As U.S. missiles slam into Libya, Saudi troops put down demonstrations in Bahrain, and Egypt holds its first free referendum, the dramatic, perhaps cataclysmic, change another Arab country—Yemen—is undergoing is lost in the mix. President Ali Abdullah Saleh, who has ruled—in the loosest sense of that word—unruly Yemen since 1978, may soon go the way of Egypt's Hosni Mubarak and Tunisia's Zine El Abidine Ben Ali. Should he fall, however, Yemen may become even more unstable, plunging the country into strife, perhaps even civil war, and increasing the risk of terrorism.
Before the latest wave of revolutions swept the Arab world, three civil conflicts plagued Yemen. First, in northern Yemen near the Saudi border, Houthi rebels have long battled the regime, claiming discrimination and government abuses. Second, many southern Yemenis, disgruntled by discrimination and exclusion from power after South Yemen and North Yemen merged in 1990, oppose Saleh's regime.
The third conflict—the one most important to Washington but least important to Sanaa—consisted of attacks by al-Qaida in the Arabian Peninsula, an al-Qaida affiliate. Over the last several years, AQAP has struck at security and leadership targets in Yemen and Saudi Arabia. It also orchestrated two near-miss attacks on the United States, the 2009 Christmas Day attempted bombing of Northwest Airlines Flight 253 as it approached Detroit and a 2010 attempt to bomb two cargo planes headed for the United States. Anwar al-Awlaki, an AQAP leader, is based in Yemen. A dual citizen of the United States and Yemen, al-Awlaki's sermons inspired Nidal Hasan, the Fort Hood shooter.
Washington has increasingly pushed the Yemeni government to be more aggressive against AQAP, but Saleh saw, correctly, that the Houthis and southerners posed a greater threat to his rule. AQAP has killed dozens of Yemenis, but in a country rife with violence, that is not a huge number. Also, and even more cynically, the AQAP presence brings with it massive U.S. financial and military assistance—too much success against AQAP is not in the Yemeni government's interest. In fact, at times, Saleh had worked with jihadist groups linked to al-Qaida against southerners and other domestic enemies.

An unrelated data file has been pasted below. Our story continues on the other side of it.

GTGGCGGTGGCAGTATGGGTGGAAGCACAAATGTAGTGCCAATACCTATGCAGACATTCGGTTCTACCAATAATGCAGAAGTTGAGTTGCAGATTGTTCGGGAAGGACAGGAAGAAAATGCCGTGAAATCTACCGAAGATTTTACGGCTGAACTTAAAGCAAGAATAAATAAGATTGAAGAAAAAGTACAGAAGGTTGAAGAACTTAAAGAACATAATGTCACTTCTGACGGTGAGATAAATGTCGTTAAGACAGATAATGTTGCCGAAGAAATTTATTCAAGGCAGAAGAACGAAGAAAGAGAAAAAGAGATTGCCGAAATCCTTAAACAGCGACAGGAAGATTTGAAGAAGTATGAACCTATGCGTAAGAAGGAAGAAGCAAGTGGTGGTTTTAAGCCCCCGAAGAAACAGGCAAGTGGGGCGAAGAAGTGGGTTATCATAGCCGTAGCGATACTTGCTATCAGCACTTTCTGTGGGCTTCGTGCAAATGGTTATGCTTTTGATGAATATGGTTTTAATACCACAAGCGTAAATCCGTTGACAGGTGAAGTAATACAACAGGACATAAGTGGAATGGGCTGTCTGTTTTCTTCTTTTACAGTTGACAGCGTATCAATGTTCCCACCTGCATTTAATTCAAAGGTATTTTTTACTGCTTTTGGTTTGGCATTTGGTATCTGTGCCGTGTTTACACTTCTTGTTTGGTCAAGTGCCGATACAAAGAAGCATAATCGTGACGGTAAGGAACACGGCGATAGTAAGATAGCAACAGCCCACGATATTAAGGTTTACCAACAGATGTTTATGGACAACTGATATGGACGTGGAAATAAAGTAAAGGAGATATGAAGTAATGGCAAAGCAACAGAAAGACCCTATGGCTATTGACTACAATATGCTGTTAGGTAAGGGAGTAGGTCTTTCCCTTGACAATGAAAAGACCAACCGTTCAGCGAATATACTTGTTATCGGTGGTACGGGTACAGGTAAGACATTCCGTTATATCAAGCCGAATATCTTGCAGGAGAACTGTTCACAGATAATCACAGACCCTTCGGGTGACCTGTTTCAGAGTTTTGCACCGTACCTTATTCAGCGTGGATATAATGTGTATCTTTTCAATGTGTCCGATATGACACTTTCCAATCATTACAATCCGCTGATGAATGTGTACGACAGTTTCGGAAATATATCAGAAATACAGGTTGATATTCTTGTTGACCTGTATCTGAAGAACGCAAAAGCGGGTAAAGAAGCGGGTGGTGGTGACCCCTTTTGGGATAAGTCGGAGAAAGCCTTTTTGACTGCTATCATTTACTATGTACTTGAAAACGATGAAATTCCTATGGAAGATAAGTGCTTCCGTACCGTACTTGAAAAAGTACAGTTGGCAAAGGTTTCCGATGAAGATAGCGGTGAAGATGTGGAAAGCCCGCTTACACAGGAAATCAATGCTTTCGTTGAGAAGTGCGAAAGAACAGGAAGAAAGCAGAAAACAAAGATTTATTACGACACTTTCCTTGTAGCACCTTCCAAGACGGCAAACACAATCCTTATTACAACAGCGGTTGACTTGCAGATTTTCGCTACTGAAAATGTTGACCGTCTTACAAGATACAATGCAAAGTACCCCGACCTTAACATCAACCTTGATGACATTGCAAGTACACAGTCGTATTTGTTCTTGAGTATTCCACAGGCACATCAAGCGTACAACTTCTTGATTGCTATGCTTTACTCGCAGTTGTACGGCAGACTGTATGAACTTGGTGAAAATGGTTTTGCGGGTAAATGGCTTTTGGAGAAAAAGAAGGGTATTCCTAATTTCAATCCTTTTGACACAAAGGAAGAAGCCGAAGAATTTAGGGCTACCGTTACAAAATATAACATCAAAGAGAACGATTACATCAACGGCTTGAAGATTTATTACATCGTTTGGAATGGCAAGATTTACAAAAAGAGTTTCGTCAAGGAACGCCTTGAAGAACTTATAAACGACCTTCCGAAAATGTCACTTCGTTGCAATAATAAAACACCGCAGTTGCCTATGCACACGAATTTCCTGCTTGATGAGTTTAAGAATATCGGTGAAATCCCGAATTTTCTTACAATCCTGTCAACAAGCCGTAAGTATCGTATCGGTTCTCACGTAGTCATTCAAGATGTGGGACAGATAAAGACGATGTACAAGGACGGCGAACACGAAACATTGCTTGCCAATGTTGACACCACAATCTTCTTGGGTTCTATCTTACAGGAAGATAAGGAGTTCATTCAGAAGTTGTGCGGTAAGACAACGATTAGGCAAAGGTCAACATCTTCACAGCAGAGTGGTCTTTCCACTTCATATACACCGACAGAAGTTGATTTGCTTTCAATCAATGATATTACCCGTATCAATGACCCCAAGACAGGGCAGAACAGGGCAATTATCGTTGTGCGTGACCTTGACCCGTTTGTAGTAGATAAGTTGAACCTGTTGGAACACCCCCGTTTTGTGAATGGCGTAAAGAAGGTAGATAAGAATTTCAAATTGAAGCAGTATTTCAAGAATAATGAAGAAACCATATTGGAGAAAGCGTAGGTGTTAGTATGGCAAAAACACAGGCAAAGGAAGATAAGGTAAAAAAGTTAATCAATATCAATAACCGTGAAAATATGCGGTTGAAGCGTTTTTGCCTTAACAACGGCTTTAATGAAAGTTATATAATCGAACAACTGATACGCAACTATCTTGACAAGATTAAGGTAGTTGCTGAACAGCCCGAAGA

The three revolts undermined Saleh's chronically weak government, already strained by economic stagnation, declining access to fresh water, and a growing population. Like all dictators, Saleh relied on his military forces to hold on to power. However, because his military is in poor shape, and because Yemen's tribes are well-armed, Saleh became adept at playing rivals off against one another and at co-opting potential opposition figures. The tribal nature of Yemeni society aided this, as different tribes often do not cooperate, and different lineages within tribes can also be rivals.
Today, the pillars of Saleh's regime are crumbling. A new force—demonstrators inspired by the fall of Mubarak and Ben Ali—emerged and marched to demand Saleh's ouster. Yemeni police and soldiers fired on demonstrators but failed to intimidate them, while Saleh's offer to leave power after the end of his current term and his firing of the Cabinet was seen as too little, too late. Yemen's fractious opposition, for now at least, has come together to demand Saleh's resignation. Key tribal leaders that long cooperated with Saleh have now denounced the regime. Most important, Saleh's longtime friend and stalwart Maj. Gen. Ali Mohsen al-Ahmar threw his support behind the anti-Saleh demonstrators. Army units loyal to Ahmar now protect demonstrators against those units still supporting Saleh.
Should Saleh fall, Yemen's prospects for stability look even worse. It is possible that Gen. Ahmar or another figure would replace Saleh as a new dictator, balancing tribal and military power and otherwise walking the Yemeni tightrope, perhaps eventually increasing the legitimacy of the Yemeni government. More likely, however, a consensus candidate will not emerge or, if he does, will at first be even weaker than Saleh was.
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